Figure 4. Carbon (C) stocks (Mg ha−1) accumulated (A) in the whole ecosystem, and in the three compartments: (B) vegetation (aboveground woody biomass + coarse roots), (C) litter (litter + live or dead herbaceous plants and mosses + coarse woody debris), and (D) soil: 0 to 50 cm, for the chronosequence of plantations (PL) and natural succession (NS) established on fallow lands. The lines show the model-predicted means and associated SE. The dots show C stocks at each site.
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For both vegetation types, the sequestered C was mainly in vegetation, of which 92% was in the aboveground part on PL sites and 81% on NS sites (Table 1). The sequestered C in coarse roots was in the same range on PL and NS sites, but represented 8% and 19% of sequestered C in vegetation, respectively.

Table 1. Adjusted means of soil bulk density (g cm−3, 0–50 cm depth) and C stocks (Mg ha−1, standard error in brackets) in the ecosystem compartments predicted at age 0 and 50 years according to fallow site type (NS: natural succession; PL: plantation). Soil: 0 to 50 cm; litter: litter + herbaceous plants and mosses, live or dead, + coarse woody debris; vegetation: aboveground woody biomass and coarse roots. The probabilities of statistical difference between site types were assessed with a two-sided t test.
Table 1. Adjusted means of soil bulk density (g cm−3, 0–50 cm depth) and C stocks (Mg ha−1, standard error in brackets) in the ecosystem compartments predicted at age 0 and 50 years according to fallow site type (NS: natural succession; PL: plantation). Soil: 0 to 50 cm; litter: litter + herbaceous plants and mosses, live or dead, + coarse woody debris; vegetation: aboveground woody biomass and coarse roots. The probabilities of statistical difference between site types were assessed with a two-sided t test.
CompartmentAge = 0 years Age = 50 years
NSPLDifferenceP NSPLDifferenceP
Bulk density0.975 (0.031)0.888 (0.021)0.086 (0.031)0.005 0.854 (0.042)0.767 (0.043)0.0860.005
C stocksSoil (0–50 cm)96.6 (9.6)82.0 (4.7)−14.5 (10.7)0.173 97.9 (15.6)53.9 (10.6)−44.1 (18.9)0.020
Litter3.7 (0.3)4.0 (0.3)0.3 (0.4)0.490 4.2 (0.5)7.8 (0.7)3.6 (0.9)<0.001
Aboveground vegetation0.5 (0.3)0.0 (0.1)0.5 (0.3)0.067 67.9 (21.1)196.6 (42.5)128.7 (21.3)<0.001
Coarse roots0.0 (0.0)0.0 (0.0)0.0 (0.0)0.434 16.3 (2.7)16.9 (2.7)0.6 (0.2)0.014
Total109.6 (11.8)91.8 (5.5)−17.8 (11.8)0.135 217.9 (28.7)285.7 (31.0)67.8 (28.1)0.018

3.3. Litter C Stock

The litter C stock increased more rapidly with time on PL sites than on NS sites (Pvegetation type × years = 0.006), resulting in an 86% difference after 50 years (Figure 4C; Table 1). However, even after 50 years, the ecosystem’s litter compartment remained small compared to the vegetation biomass and soil compartments.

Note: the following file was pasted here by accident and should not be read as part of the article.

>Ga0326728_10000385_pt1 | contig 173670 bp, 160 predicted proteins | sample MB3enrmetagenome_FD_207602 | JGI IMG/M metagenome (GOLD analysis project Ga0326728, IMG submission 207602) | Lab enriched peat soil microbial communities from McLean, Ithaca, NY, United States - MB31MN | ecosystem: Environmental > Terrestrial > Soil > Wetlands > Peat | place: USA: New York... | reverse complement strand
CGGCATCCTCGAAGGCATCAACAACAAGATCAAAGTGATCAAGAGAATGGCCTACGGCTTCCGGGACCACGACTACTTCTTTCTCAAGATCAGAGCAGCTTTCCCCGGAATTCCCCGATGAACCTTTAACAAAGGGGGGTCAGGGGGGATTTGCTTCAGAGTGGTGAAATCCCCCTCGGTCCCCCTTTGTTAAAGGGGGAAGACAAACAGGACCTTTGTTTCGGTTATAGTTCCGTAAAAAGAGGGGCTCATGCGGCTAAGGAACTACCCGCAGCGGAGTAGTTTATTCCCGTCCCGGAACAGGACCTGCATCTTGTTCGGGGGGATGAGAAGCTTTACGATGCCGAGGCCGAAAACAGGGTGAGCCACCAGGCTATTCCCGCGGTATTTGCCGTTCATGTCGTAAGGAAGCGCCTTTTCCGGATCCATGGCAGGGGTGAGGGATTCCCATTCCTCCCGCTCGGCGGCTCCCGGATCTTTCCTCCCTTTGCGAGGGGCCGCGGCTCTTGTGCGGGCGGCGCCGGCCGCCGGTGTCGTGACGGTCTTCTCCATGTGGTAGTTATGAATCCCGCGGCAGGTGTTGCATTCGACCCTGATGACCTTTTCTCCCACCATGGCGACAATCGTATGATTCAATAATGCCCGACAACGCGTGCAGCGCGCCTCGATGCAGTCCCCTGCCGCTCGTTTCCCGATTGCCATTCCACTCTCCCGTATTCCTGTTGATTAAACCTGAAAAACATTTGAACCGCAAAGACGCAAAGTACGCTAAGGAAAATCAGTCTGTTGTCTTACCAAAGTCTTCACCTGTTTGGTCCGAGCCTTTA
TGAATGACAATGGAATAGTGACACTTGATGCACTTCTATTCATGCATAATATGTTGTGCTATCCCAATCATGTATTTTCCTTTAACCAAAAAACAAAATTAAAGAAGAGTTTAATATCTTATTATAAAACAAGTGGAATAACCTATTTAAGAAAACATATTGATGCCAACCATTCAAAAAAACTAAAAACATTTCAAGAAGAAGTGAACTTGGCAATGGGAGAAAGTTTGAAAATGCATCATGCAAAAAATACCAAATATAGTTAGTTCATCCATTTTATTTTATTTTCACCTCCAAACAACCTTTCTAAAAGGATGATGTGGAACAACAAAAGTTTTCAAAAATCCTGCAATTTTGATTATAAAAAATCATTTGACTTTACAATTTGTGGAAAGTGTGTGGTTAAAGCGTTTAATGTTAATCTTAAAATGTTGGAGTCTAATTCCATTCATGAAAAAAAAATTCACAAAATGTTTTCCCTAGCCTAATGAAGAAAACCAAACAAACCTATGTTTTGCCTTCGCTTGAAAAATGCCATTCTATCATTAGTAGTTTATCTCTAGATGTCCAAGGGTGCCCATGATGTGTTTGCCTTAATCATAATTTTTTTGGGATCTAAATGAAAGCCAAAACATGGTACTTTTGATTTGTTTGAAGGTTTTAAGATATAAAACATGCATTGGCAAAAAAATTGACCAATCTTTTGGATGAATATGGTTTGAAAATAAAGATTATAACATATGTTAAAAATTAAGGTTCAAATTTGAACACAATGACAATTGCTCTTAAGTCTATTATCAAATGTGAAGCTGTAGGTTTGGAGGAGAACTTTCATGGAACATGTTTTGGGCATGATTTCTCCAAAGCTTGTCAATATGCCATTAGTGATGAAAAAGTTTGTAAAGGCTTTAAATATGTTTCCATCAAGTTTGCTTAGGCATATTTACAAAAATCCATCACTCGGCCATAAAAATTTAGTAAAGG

3.4. Soil C Stock

No clear trend over time was present for soil C stock in the first 50 cm of soil tested as a whole (Pvegetation type × years = 0.258). On average, PL sites contain 24.0 ± 6.7 Mg ha−1 less C than NS sites (P < 0.001; Figure 4D). However, the contrast analysis reveals that after 50 years, soil C stocks on PL sites are 44.1 ± 18.9 Mg ha−1 lower than on NS sites, and that this difference is statistically significant (P = 0.020; Table 1). Compared to sites at age zero, this represents a 34% average loss of soil C.

The examination of soil C concentrations and stocks according to depth revealed more details about these differences. Firstly, both variables tend to increase on NS sites but decrease on PL sites, though only in the first 30 cm of soil (P ≤ 0.097; Figure 5). Secondly, the differences in soil C between PL and NS sites tend to decrease with soil depth. Finally, both organic C concentrations and C stocks decrease with soil depth (P ≤ 0.001, Figure 5).

Figure 5. Soil C concentrations and stocks according to site age, fallow site type (plantation [PL] and natural succession [NS]), and soil depth (10-cm layers from 0–10 to 40–50 cm). Lines show model predictions and their SE; dots show site means.
Figure 5. Soil C concentrations and stocks according to site age, fallow site type (plantation [PL] and natural succession [NS]), and soil depth (10-cm layers from 0–10 to 40–50 cm). Lines show model predictions and their SE; dots show site means.
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3.5. Total C Stock

The relationship between total organic C stocks in the whole system and age was quadratic during the 50 years (Page2 = 0.001), with slightly different rates for the two vegetation types (Pvegetation type × years = 0.019; Figure 4A). At 50 years, on average, PL sites stored 31% more C in the ecosystem than NS sites (P = 0.018; Table 1). The calculated rate of C accumulation was 1.7 ± 0.7 Mg ha−1 yr−1 greater on PL sites than on NS sites (P = 0.018: Table 1). According to the regression analysis, the ecosystem C stock in PL sites became statistically higher than in NS sites after 23 years (∆Ctotal (PL-NS) at 23 years = +21.6 ± 10.9 Mg C ha−1, P = 0.05).